Scott Weiland Versus Stone Temple Pilots: Both Touring Live, Singing Same Songs

Stone Temple Pilots entered our consciousness with authenticity problems. When they first hit it big in 1993, the quartet from San Diego were derided as biting off the success of Pearl Jam and Alice In Chains. It didn't help matters that in STP's second video for "Plush," their lead singer Scott Weiland's singing style and appearance bore an uncanny resemblance to Pearl Jam frontman Eddie Vedder. The media gave them no respect, and Pavement, a band with actual indie cred, mocked them memorably in "Range Life," as "elegant bachelors. They're foxy to me, are they foxy to you?"

But something funny happened as the nineties turned into the aughts, Stone Temple Pilots grew more and more legitimate when viewed in the annals of rock history. Part of it was their competitors either faded away (Pearl Jam), disappeared (Alice In Chains), or died (Nirvana). More importantly, mainstream rock radio grew so God awful with its Limp Bizkits and Linkin Parks that at one point, STP's "Sour Girl" was the best song on the dial. But the lion's share of Stone Temple Pilot's credibility came from Scott Weiland's disastrous behavior.

The stories were legendary. The drug busts, jumping out of moving cars, shacking up in the Chateau Marmont for a lost weekend with Courtney Love. In other words, Weiland behaved like a rock star. He was able to put Eddie Vedder in his shadow and entered the hallowed halls of decadence an equal to Iggy Pop or Keith Richards.

However, what's charming on stage can grow old up close, so it was no surprise that the three other original members of Stone Temple Pilots kicked Weiland off a planned reunion tour this spring.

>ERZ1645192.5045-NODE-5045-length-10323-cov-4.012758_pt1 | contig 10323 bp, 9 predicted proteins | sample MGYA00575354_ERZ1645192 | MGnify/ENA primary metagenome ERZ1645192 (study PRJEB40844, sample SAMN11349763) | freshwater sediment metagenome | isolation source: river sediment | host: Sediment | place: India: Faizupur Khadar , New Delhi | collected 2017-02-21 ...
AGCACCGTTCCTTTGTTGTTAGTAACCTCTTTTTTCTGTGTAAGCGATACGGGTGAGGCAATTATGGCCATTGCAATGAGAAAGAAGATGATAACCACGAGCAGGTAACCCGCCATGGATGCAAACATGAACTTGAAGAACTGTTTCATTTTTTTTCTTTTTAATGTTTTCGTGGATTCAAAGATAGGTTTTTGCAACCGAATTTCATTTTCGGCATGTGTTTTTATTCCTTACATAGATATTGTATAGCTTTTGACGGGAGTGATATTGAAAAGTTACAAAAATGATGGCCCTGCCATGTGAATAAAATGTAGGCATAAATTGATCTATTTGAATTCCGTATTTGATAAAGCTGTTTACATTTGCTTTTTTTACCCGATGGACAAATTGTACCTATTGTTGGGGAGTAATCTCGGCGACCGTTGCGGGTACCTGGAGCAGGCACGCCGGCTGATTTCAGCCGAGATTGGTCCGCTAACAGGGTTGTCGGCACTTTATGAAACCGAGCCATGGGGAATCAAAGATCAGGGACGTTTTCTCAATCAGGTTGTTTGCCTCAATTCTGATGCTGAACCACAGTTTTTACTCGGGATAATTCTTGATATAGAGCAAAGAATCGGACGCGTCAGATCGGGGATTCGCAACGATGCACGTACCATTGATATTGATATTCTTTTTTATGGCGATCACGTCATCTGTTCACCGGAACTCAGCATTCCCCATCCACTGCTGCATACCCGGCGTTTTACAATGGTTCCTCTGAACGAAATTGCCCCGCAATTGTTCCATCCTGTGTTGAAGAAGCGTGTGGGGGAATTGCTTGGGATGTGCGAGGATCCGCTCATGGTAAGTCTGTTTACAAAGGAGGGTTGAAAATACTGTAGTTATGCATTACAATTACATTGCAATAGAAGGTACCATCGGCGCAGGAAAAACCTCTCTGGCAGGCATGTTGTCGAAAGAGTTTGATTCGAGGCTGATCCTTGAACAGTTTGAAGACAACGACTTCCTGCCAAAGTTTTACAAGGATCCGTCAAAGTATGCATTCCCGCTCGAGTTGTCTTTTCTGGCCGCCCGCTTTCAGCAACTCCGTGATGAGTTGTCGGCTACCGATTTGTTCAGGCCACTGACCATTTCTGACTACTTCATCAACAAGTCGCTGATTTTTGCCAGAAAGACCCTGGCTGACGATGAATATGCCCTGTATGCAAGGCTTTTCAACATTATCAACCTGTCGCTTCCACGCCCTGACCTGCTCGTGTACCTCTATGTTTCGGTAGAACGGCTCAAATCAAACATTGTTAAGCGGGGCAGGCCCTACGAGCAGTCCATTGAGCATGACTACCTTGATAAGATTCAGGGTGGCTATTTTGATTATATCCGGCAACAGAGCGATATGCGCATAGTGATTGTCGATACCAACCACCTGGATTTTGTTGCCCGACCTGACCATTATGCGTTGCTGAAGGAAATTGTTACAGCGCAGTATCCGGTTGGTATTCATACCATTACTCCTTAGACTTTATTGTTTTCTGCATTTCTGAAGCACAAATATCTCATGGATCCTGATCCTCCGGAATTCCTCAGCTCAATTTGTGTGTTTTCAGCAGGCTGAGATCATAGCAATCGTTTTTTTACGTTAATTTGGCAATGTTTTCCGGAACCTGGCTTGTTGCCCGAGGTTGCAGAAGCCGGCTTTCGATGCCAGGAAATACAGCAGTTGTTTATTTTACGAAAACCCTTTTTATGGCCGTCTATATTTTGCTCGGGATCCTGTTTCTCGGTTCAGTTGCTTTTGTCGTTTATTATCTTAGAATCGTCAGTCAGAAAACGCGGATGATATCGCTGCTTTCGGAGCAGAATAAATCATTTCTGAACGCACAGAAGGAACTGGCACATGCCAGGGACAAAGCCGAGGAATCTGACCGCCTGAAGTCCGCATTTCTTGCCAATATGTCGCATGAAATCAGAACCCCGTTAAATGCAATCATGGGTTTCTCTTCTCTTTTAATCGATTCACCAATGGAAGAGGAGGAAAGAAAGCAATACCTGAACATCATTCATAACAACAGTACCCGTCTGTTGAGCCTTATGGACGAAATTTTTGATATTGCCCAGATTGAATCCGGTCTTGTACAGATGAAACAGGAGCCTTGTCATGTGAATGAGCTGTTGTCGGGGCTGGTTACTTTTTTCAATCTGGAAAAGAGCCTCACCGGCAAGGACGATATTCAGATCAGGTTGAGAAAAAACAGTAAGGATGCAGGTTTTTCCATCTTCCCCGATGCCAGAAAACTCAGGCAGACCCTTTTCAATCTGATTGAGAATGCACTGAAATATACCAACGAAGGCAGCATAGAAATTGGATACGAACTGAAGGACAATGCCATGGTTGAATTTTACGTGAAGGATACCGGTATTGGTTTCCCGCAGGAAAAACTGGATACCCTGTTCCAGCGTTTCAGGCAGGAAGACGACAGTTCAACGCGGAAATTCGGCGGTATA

What was surprising was those three other members of STP decided to motor on under the name of Stone Temple Pilots with a new singer. At the same time, Scott Weiland with his backing band the Wildabouts are touring the country singing Stone Temple Pilots songs. South Floridians have a chance to see both acts as Stone Temple Pilots play the BB&T Center September 17, and Scott Weiland and the Wildabouts play Revolution Live, August 24. And so twenty years later credibility issues rear their ugly head again.

On the one hand, you can see three quarters of the band touring under the original name in a large arena with a replacement singer in Chester Bennington or you can see the original singer with a few cronies in a mid-sized club. The choice of which side to take depends on how you define rock 'n' roll. If you believe it is about putting on a professional, reliable show of the songs the audience knows and love Stone Temple Pilots with the former Linkin Park singer Bennington might be the pick for you. According to many sources -- including Slash and Duff McKegan (who played with Weiland in the defunct Velvet Revolver) -- they sound like the STP from their albums of the 1990s; although to these ears their one new song "Out of Time" sounds more like Linkin Park than STP.

If however, you think rock 'n' roll's charm comes from its sense of rebellion and hedonism, then there is no choice at all. You must see Scott Weiland & the Wildabouts. There is greater risk that they will sound terrible or that they might not show up at all considering the Fort Lauderdale date is the last stop on a 14-city tour. But that's just part of the fun. After all, the cliché isn't stability, chamomile, and rock 'n'roll.

Scott Weiland and the Wildabouts with the Last Internationale. 7 p.m., Saturday, August 24, at Revolution Live, 100 SW 3rd Ave., Fort Lauderdale. Tickets cost $29.50 plus fees in advance, and $32 day-of-show. Call 954-449-1025, or visit jointherevolution.net.

We use cookies to collect and analyze information on site performance and usage, and to enhance and customize content and advertisements. By clicking 'X' or continuing to use the site, you agree to allow cookies to be placed. To find out more, visit our cookies policy and our privacy policy.


Join the New Times community and help support independent local journalism in South Florida.


Join the New Times community and help support independent local journalism in South Florida.